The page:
There were statistically significant differences in biomass production at the J.Lohr site (F=7.425, p = <.001) and the Opolo site (F=13.843, p = <.001) in 2015. Tukey’s HSD means separation found that Dundale peas produced more biomass than the other treatments at the J. Lohr site and both Dundale peas and UC 937 barley produced more biomass than the other treatments at the Opolo site. These results are presented in Table 3 and Figure 3. There were no significant differences between treatments in terms of biomass produced at the J. Lohr site in 2016.

 

There were no statistically significant differences in gravimetric soil moisture content in either year at either location.

 

Vine Growth

There were no significant differences between treatments in terms of cane counts or average cane weight at the one site where data could be collected.

 

Objective 2. Evaluate treatments to suppress and terminate cover crops and their impact on water infiltration, soil moisture retention, and use of plant available water in the vineyard.

 

Termination Experiments

There were statistically significant differences between treatments in terms of gravimetric soil moisture content (F=4.084, p = .0028) at the J. Lohr site in 2015. Tukey’s HSD means separation found the unplanted control to be different from the late mow treatment. The unplanted control had the highest level of gravimetric soil moisture content and the late mow treatment had the lowest. Clean cultivation was not different than the other four treatments and late mow was not different than the other four treatments. These results are presented in Table 5 and Figure 4.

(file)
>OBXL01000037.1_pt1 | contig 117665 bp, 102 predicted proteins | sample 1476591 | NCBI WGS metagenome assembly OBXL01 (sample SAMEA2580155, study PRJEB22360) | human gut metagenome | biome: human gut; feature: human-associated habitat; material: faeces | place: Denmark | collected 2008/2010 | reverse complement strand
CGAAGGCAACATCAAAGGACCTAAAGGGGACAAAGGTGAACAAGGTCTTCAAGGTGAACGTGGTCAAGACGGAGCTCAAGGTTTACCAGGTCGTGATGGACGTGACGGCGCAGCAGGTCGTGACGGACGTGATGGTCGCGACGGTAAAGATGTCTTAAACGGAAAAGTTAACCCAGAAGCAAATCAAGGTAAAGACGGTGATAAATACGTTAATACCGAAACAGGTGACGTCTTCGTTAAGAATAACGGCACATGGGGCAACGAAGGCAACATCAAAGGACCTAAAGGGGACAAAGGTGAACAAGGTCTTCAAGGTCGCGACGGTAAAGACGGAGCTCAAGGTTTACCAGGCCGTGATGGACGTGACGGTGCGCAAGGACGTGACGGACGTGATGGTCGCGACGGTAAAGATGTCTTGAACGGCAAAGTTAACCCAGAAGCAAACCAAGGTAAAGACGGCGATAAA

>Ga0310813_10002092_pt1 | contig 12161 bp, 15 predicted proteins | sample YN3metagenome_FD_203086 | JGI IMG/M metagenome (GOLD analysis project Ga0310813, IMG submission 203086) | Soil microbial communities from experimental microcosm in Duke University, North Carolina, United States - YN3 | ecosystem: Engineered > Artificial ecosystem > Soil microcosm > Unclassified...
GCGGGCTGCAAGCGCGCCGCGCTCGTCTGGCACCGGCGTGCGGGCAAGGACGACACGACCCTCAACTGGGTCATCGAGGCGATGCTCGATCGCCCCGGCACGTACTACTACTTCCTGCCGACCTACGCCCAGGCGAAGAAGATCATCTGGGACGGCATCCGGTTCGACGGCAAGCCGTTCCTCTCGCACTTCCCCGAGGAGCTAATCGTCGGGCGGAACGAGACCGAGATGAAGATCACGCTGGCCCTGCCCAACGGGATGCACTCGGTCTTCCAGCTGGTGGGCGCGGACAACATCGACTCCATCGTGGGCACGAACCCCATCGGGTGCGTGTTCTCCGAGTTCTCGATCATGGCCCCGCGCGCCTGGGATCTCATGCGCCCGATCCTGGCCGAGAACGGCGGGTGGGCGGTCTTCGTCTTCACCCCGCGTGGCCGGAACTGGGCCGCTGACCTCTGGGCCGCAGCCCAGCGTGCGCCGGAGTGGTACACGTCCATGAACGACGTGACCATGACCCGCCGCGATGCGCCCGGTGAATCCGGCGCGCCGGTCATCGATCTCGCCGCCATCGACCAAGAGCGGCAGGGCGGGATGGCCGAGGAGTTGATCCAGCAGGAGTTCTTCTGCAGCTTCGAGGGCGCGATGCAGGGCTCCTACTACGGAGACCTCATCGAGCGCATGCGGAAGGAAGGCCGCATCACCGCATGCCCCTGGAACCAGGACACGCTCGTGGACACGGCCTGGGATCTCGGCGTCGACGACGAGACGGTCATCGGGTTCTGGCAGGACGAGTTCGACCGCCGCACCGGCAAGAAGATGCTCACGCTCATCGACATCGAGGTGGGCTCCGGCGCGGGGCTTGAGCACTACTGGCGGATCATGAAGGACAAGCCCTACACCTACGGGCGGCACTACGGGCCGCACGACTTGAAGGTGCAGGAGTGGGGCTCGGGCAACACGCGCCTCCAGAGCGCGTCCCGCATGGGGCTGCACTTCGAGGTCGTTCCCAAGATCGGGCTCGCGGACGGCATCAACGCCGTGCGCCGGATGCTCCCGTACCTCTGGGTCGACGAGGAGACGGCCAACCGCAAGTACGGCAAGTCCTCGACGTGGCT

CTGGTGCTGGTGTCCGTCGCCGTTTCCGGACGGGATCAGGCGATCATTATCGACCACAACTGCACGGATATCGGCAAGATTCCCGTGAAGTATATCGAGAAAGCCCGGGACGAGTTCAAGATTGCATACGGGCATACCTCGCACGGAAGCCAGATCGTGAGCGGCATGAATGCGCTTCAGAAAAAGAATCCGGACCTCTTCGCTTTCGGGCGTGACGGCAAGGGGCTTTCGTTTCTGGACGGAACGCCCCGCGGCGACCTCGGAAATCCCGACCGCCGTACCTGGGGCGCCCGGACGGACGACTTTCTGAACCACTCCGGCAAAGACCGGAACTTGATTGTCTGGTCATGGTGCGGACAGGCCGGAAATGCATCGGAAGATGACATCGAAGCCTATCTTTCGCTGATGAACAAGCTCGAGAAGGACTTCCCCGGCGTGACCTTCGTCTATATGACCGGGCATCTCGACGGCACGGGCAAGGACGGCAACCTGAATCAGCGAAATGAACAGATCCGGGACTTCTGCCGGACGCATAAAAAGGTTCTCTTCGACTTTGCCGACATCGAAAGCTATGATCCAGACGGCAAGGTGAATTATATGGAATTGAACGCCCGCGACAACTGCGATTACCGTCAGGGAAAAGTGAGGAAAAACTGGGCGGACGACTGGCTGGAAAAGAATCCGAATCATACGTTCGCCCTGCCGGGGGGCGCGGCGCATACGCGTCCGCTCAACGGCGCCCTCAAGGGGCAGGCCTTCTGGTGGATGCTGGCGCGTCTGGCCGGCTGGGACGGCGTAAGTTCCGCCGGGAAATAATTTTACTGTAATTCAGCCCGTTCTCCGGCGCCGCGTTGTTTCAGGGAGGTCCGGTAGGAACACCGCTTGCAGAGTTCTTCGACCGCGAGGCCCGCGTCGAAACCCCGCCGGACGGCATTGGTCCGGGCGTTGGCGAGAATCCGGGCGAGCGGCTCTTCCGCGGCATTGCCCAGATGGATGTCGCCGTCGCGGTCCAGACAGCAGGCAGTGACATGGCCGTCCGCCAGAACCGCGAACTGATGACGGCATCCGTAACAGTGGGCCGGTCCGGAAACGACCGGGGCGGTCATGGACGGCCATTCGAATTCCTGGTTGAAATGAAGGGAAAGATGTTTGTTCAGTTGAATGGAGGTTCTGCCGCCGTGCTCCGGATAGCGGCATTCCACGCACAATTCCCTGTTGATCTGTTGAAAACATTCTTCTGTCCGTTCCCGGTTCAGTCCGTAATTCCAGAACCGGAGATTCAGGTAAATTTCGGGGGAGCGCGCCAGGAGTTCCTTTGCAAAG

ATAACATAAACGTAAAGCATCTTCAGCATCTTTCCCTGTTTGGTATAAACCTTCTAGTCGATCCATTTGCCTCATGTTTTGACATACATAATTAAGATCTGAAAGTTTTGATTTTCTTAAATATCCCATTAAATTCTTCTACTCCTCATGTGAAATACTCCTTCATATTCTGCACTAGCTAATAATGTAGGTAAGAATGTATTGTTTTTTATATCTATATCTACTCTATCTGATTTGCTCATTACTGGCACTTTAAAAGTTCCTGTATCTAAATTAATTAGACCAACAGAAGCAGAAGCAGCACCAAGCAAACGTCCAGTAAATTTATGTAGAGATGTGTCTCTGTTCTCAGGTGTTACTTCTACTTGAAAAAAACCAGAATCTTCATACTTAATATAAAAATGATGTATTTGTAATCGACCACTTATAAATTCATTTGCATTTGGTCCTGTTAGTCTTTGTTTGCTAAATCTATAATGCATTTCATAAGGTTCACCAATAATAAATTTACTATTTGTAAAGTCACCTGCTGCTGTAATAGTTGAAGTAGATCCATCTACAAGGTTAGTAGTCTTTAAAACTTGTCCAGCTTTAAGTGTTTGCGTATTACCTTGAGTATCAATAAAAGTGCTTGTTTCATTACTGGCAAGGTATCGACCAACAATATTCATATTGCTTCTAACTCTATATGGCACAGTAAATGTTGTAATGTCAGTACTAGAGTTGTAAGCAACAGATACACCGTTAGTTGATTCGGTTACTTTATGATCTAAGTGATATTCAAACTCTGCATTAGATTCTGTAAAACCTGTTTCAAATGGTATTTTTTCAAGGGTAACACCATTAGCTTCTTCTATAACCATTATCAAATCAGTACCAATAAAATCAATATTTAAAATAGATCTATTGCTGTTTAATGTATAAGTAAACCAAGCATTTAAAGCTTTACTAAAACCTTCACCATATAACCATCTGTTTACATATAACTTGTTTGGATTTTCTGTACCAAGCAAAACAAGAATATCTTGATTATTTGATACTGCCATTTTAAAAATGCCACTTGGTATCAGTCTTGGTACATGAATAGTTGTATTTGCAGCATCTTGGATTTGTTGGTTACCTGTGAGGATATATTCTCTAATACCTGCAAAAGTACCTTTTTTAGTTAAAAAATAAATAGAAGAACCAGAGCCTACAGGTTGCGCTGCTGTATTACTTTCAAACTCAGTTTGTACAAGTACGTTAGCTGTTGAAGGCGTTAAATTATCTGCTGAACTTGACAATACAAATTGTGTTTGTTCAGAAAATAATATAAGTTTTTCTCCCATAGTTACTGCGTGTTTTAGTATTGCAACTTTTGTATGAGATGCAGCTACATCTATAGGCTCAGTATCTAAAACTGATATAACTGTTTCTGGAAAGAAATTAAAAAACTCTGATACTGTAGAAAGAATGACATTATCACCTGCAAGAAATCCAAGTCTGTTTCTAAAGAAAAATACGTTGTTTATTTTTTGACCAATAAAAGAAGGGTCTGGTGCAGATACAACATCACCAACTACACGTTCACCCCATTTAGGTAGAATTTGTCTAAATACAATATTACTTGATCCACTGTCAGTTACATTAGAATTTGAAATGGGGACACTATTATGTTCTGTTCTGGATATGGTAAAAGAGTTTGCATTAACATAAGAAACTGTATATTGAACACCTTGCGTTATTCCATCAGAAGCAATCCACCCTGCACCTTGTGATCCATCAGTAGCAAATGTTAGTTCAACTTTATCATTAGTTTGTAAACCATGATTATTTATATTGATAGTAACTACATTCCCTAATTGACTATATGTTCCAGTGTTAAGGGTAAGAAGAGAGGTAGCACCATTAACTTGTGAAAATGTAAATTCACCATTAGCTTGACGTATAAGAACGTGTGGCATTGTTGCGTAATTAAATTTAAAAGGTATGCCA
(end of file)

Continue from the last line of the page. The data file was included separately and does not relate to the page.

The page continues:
There was also a significant difference in plant biomass as dry matter at the J. Lohr site in 2015 (F=5.373, p = .001). Tukey’s HSD means separation found the no-till treatment to have produced more biomass than the other treatments. These results are presented in Table 6 and Figure 5.

 

Although the experiment at the Derby Wine Estates site showed no statistically significant differences between treatments in terms of soil moisture depletion either year (see Table 5), there was a highly significant difference in the amount of biomass between treatments (F=14.489, p=<.001) in 2015 with Tukey’s HSD means separation finding the no-till treatment producing more biomass than the other treatments. There was a statistically significant difference between treatments again in 2016 (F=6.591, p = .006) in the production of biomass. In 2016, the chemical mow treatment produced less biomass than the early mow plus disk treatment, the early mow treatment and the unplanted control.  These results are presented in Table 6 and Figure 6.